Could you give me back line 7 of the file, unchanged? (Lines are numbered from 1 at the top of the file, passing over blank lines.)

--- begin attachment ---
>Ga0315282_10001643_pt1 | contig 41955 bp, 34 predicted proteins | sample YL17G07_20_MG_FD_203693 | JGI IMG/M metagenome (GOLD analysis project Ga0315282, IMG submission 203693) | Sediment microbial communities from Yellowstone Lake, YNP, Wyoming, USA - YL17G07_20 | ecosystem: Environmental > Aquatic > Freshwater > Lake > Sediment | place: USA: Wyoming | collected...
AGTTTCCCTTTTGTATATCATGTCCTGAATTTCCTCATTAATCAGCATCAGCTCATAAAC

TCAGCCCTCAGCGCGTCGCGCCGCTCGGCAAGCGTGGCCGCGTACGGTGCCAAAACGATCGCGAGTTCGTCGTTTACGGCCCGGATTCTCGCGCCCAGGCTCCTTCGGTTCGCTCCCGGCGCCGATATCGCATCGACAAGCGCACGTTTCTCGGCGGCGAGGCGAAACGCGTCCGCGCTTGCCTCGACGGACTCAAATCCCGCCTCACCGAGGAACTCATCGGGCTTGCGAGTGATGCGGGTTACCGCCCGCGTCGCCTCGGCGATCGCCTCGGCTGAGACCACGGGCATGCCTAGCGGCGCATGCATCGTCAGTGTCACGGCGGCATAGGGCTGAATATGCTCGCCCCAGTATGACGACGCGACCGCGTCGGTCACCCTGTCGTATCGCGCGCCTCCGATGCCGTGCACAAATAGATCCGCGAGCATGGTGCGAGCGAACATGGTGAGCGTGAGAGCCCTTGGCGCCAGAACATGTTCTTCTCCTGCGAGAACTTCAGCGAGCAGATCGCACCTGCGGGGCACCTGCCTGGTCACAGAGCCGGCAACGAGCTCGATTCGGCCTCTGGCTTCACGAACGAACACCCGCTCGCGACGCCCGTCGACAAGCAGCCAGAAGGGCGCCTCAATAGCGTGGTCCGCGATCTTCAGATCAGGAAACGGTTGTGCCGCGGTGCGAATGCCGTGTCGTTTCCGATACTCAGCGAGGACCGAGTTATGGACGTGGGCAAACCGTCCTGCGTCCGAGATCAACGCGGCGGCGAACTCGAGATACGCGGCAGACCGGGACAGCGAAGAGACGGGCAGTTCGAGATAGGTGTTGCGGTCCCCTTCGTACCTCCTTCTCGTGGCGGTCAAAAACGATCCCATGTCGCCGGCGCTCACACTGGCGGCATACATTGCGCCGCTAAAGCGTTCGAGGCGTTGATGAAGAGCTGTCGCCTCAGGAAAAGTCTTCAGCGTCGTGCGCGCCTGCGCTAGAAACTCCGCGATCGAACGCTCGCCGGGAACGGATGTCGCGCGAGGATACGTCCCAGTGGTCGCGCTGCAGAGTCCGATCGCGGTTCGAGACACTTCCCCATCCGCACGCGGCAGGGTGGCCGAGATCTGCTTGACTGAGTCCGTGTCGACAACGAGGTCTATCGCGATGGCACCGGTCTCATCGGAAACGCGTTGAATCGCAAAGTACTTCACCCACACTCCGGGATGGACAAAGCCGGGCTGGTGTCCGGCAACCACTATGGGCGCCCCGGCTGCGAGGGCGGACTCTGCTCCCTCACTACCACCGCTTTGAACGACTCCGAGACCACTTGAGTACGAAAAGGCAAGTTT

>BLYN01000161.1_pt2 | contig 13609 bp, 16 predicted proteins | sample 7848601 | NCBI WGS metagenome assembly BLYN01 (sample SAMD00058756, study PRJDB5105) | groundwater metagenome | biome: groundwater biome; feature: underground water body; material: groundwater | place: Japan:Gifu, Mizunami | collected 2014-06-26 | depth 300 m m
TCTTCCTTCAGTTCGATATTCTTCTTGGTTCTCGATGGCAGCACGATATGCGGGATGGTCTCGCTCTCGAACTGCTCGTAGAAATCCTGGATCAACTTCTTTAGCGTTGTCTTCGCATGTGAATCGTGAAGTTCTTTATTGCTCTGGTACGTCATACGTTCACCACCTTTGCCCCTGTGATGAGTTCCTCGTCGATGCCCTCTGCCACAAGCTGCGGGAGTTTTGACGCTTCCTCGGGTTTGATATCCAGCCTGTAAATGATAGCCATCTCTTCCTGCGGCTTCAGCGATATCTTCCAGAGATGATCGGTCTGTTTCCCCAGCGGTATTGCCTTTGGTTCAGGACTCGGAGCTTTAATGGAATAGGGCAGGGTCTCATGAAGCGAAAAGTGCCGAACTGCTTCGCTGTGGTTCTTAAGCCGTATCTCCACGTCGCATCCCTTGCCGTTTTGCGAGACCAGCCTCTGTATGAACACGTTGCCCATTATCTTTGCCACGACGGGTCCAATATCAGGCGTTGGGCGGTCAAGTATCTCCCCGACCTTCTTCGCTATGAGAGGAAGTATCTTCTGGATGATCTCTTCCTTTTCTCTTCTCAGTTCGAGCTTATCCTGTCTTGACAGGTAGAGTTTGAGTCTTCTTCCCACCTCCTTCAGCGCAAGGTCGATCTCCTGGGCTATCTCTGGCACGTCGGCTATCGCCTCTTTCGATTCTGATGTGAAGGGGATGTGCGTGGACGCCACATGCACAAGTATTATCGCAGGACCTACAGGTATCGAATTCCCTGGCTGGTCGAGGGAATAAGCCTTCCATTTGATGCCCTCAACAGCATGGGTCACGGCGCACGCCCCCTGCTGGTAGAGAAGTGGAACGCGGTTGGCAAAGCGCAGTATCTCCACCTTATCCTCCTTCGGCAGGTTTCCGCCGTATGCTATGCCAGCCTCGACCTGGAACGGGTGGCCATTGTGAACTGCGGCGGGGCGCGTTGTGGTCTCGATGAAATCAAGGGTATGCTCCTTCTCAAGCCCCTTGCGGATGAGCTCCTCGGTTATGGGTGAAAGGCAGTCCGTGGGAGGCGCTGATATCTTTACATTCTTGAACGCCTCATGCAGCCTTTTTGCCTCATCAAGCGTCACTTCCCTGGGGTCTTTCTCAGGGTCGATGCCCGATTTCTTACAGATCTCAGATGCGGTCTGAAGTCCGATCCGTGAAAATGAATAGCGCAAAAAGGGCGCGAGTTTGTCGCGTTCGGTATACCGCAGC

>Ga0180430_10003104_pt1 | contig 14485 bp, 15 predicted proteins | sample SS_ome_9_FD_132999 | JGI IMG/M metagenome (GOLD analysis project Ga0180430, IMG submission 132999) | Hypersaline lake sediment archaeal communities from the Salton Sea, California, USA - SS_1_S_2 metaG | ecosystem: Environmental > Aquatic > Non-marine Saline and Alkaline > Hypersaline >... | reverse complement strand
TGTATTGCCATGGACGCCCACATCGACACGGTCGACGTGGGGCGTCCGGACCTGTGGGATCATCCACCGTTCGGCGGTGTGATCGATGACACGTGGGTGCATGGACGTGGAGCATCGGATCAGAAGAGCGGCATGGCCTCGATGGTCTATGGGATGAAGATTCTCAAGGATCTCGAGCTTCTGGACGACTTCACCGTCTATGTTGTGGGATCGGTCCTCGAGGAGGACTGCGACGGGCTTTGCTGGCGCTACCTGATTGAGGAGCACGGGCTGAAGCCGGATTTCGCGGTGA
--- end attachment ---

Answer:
TGTATTGCCATGGACGCCCACATCGACACGGTCGACGTGGGGCGTCCGGACCTGTGGGATCATCCACCGTTCGGCGGTGTGATCGATGACACGTGGGTGCATGGACGTGGAGCATCGGATCAGAAGAGCGGCATGGCCTCGATGGTCTATGGGATGAAGATTCTCAAGGATCTCGAGCTTCTGGACGACTTCACCGTCTATGTTGTGGGATCGGTCCTCGAGGAGGACTGCGACGGGCTTTGCTGGCGCTACCTGATTGAGGAGCACGGGCTGAAGCCGGATTTCGCGGTGA